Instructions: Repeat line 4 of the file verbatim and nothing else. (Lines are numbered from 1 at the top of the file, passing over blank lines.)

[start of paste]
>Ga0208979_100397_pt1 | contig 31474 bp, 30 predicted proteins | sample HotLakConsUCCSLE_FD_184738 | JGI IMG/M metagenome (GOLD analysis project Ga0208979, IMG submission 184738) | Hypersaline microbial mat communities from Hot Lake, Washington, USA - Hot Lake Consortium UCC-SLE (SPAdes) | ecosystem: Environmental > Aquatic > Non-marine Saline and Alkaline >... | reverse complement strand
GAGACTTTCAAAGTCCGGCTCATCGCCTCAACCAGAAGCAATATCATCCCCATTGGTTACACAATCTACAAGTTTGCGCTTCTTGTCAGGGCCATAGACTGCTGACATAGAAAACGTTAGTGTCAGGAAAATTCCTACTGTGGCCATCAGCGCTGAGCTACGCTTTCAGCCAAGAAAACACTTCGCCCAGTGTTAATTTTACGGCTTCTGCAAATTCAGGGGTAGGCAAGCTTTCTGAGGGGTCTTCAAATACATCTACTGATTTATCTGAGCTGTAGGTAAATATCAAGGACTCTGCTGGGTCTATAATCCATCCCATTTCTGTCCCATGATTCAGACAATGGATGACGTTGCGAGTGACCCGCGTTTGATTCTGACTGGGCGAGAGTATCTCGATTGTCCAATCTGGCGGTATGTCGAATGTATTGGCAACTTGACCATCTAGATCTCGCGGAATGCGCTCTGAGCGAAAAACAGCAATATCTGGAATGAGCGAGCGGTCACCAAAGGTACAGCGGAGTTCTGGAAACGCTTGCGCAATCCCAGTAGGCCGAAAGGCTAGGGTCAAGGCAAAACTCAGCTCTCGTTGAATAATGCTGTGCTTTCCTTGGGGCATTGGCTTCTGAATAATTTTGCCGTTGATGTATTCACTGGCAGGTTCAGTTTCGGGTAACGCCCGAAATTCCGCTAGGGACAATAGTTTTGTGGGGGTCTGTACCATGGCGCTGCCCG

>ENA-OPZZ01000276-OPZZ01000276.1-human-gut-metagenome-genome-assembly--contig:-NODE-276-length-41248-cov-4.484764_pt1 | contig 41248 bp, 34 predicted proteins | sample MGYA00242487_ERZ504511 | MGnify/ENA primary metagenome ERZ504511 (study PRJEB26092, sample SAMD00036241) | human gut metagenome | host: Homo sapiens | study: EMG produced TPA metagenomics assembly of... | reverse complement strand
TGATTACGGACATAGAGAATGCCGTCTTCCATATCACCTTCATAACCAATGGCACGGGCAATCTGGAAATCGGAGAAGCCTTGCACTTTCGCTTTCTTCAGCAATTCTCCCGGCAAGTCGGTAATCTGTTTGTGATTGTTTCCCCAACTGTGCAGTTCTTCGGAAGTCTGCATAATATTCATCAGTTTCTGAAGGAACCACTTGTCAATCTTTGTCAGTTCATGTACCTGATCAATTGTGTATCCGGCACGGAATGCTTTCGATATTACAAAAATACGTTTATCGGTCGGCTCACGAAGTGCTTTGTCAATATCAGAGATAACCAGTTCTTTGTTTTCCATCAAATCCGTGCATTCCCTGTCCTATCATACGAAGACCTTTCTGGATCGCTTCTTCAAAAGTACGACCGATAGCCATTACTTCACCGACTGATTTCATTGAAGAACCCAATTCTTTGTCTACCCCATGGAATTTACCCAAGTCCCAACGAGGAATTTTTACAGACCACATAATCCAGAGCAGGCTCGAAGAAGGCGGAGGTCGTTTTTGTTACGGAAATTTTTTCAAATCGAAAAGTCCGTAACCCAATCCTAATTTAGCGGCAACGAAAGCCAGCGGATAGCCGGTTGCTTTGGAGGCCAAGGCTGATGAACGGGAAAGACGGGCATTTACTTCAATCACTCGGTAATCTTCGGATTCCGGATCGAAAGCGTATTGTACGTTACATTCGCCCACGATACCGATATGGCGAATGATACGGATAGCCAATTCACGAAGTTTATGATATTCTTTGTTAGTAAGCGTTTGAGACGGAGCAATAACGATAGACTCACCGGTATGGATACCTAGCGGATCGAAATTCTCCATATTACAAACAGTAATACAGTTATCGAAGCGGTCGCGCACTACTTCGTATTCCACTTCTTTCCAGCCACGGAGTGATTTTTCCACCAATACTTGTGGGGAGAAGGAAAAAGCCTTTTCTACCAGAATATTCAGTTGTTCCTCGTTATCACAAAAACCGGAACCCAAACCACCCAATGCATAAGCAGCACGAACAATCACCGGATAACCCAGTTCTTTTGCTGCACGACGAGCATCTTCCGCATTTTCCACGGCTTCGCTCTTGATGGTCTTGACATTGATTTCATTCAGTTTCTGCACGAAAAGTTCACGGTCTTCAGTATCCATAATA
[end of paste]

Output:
TGATTACGGACATAGAGAATGCCGTCTTCCATATCACCTTCATAACCAATGGCACGGGCAATCTGGAAATCGGAGAAGCCTTGCACTTTCGCTTTCTTCAGCAATTCTCCCGGCAAGTCGGTAATCTGTTTGTGATTGTTTCCCCAACTGTGCAGTTCTTCGGAAGTCTGCATAATATTCATCAGTTTCTGAAGGAACCACTTGTCAATCTTTGTCAGTTCATGTACCTGATCAATTGTGTATCCGGCACGGAATGCTTTCGATATTACAAAAATACGTTTATCGGTCGGCTCACGAAGTGCTTTGTCAATATCAGAGATAACCAGTTCTTTGTTTTCCATCAAATCCGTGCATTCCCTGTCCTATCATACGAAGACCTTTCTGGATCGCTTCTTCAAAAGTACGACCGATAGCCATTACTTCACCGACTGATTTCATTGAAGAACCCAATTCTTTGTCTACCCCATGGAATTTACCCAAGTCCCAACGAGGAATTTTTACAGACCACATAATCCAGAGCAGGCTCGAAGAAGGCGGAGGTCGTTTTTGTTACGGAAATTTTTTCAAATCGAAAAGTCCGTAACCCAATCCTAATTTAGCGGCAACGAAAGCCAGCGGATAGCCGGTTGCTTTGGAGGCCAAGGCTGATGAACGGGAAAGACGGGCATTTACTTCAATCACTCGGTAATCTTCGGATTCCGGATCGAAAGCGTATTGTACGTTACATTCGCCCACGATACCGATATGGCGAATGATACGGATAGCCAATTCACGAAGTTTATGATATTCTTTGTTAGTAAGCGTTTGAGACGGAGCAATAACGATAGACTCACCGGTATGGATACCTAGCGGATCGAAATTCTCCATATTACAAACAGTAATACAGTTATCGAAGCGGTCGCGCACTACTTCGTATTCCACTTCTTTCCAGCCACGGAGTGATTTTTCCACCAATACTTGTGGGGAGAAGGAAAAAGCCTTTTCTACCAGAATATTCAGTTGTTCCTCGTTATCACAAAAACCGGAACCCAAACCACCCAATGCATAAGCAGCACGAACAATCACCGGATAACCCAGTTCTTTTGCTGCACGACGAGCATCTTCCGCATTTTCCACGGCTTCGCTCTTGATGGTCTTGACATTGATTTCATTCAGTTTCTGCACGAAAAGTTCACGGTCTTCAGTATCCATAATA